As happens every four years, a presidential election has taken place. The victors of these contests have been varied in talent and temperament. Some have been truly heroic, and politically unambitious, accepting, rather than angling, for office. The first exemplar of these usually contradictory qualities was George Washington. Another was… well, you see the problem. In Thomas Jefferson—inventor, musician, architect, writer—we had our “Renaissance man.” Andrew Jackson and Teddy Roosevelt matched physical courage with heroic appetites for power. James Garfield and Calvin Coolidge bore, rather than basked in, the pomp of office; both were unpretentious and capable administrators, although Garfield’s promise was cut short by an assassin’s bullet. Kennedy was fabled for charm and wit, and a libertine’s approach to sexual discipline—like Bill Clinton, if we substitute savvy for wit. Both men were quick studies with retentive minds, Kennedy absorbing a newspaper or a Mailer essay with his morning coffee, and Clinton being a scholar of the Rhodes variety.
Aside from fervor for power, our new vice-president and president-assumptive fall outside of the usual historical groupings. In some ways, they stand alone.
Ours is an age that ignores or hates the past, that pants for breakthroughs, firsts, the shattering of glass ceilings. While neither Biden nor his running mate stand out for selflessness or heroism or wit, they do satisfy the American appetite for firsts. Biden will be the oldest president to take the oath of office and the only commander-in-chief visibly impeded by early-stage dementia. He will also be the first “Catholic” president to celebrate abortion, and the only one to have officiated at a same-sex wedding. Being female and black, Harris will shatter two glass ceilings.
Another first: never in our history has the electorate chosen—or had foisted upon them—an executive team so scant of intellect, character, charisma, or political philosophy.
The future court anthologizer of the wit and wisdom of Joe Biden will want to draw exclusively from his prepared speeches. There he does have a few vivid phrases to his credit—all of them, alas, plagiarized. When Joe is being Joe, off the cuff, he tends to maunder and make goofy boasts. He gave that Ukrainian prosecutor, poking into his son’s affairs, just six hours to clean out his desk; back in high school, he dusted off guys like Trump behind the gym; he did a stint in a South African jail, manning up for Nelson Mandela; then there are his vivid memories of marching with civil rights legends, and of participating in lunch counter sit-ins. Like most self-publicists, Biden refuses to let prosey fact trip up the flow of a good yarn. Of late, his “gaffs” and slips have been of the Freudian stripe, as when he refers to the “Harris-Biden” team, or boasts of the “most extensive voter fraud organization in the world.” The wandering mind, like the wine-flooded brain, sometimes blurts the truth. In dementia veritas.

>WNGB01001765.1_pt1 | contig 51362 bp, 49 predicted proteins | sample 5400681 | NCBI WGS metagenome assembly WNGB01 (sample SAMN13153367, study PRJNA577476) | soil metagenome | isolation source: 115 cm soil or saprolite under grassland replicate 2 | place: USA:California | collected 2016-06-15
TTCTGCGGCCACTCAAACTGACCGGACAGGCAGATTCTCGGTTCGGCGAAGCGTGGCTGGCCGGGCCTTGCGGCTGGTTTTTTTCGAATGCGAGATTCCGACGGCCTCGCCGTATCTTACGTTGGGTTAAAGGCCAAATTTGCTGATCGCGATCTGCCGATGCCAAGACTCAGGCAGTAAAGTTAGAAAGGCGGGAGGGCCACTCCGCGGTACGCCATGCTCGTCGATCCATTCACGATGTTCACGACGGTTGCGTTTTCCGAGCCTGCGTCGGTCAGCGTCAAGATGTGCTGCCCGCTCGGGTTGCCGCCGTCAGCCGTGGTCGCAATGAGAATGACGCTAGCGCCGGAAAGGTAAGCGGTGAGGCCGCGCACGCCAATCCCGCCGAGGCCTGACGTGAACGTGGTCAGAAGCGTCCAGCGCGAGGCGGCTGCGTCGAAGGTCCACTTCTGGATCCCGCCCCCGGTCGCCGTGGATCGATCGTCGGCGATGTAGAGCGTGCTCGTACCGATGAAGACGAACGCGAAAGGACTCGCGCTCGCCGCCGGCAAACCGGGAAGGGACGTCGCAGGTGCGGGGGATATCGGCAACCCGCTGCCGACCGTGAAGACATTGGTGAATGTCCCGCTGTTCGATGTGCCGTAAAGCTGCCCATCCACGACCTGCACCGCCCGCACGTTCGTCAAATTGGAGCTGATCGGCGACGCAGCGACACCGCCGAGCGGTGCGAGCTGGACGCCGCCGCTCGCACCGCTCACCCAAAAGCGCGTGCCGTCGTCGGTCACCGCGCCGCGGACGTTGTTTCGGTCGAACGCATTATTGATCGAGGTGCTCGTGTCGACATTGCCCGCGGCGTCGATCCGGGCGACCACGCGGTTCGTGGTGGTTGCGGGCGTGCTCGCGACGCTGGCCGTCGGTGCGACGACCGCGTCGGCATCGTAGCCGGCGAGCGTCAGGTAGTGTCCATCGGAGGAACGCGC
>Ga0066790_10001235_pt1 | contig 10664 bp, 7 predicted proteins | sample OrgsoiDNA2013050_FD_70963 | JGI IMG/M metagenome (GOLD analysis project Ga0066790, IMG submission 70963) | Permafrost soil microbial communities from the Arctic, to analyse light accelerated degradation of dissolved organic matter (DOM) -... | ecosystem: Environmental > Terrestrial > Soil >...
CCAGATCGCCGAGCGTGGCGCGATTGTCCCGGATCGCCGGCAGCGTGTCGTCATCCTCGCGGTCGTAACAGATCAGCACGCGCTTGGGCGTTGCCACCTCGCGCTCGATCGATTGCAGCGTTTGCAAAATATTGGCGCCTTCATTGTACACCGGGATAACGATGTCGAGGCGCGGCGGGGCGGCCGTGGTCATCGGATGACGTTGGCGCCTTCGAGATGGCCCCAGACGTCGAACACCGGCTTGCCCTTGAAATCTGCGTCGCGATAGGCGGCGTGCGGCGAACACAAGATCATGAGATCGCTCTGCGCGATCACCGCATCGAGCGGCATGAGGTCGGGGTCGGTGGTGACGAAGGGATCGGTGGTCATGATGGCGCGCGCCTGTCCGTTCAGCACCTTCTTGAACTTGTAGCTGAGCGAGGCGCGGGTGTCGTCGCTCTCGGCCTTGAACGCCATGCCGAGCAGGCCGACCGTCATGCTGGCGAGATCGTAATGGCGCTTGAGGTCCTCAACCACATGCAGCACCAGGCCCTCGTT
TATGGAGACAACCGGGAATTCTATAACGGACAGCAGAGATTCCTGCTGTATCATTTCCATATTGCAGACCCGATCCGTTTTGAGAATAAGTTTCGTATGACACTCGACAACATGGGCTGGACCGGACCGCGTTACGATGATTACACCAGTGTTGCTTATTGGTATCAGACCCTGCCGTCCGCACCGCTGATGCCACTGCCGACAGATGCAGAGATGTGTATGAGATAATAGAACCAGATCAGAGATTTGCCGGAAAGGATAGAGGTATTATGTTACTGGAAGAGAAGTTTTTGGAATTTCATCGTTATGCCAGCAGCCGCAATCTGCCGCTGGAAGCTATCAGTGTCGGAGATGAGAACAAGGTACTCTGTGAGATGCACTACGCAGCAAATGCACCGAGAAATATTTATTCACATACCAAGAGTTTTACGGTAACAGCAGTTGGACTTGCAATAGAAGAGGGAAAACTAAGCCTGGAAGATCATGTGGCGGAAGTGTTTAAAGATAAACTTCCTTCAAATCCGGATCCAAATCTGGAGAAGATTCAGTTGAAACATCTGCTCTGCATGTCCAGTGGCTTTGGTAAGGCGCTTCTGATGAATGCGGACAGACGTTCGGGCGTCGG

Highlighting signs of dotage is not a pretty thing. But when a public figure’s debility is not just a personal misfortune, but a threat to one’s family, one’s country, and the common good, public exposure may be a duty rather than a breach of charity. The media performed no public service in veiling the emperor’s nakedness. Rather, as the CCC states, it is “a grave fault” to “encourage another in malicious acts and perverse conduct” through “flattery, adulation, or complaisance” (CCC 2480).
But why linger over the “content” of Biden’s character? The power brokers in the Democrat party know that he is a placeholder. Queen-maker Obama finally accepted Biden because of his feebleness. What was wanted, to fulfill the Obama legacy, was progressive vision—the vision of Kamala. Kindred spirits and all that. Or, as a poet friend of mine said, “spider sees eye to eye with spider.”
The concealment strategy—along with mail-in votes, “glitch” prone machines, magic suitcases, speedy interstate ballot-delivery, etc.– worked to install, if not elect, Biden. But success presents a new exigency. It won’t suffice now to trot him out only for brief and tele-prompted outings. Press briefings won’t be as bloody-minded or as frequent as in the Trump administration, but they can’t be entirely stage managed. Even among pre-selected reporters, a “rogue” will occasionally shout out a rude question: “Mr. President, are you the ‘Big Guy’?” “Did you lift the China tariffs because of Hunter’s deals?” “Which method of abortion, Mr. President, do you consider more humane, vacuuming or dismemberment?” Will he mutter and curse, or fall back on facetiousness? In any case, his recent announcement of “Bacaria” as his pick for “Health and Education” can’t be reassuring to his handlers. Sooner, rather than later, he will do what he was anointed to do—cede power to his ruthless, but far from feeble, running mate.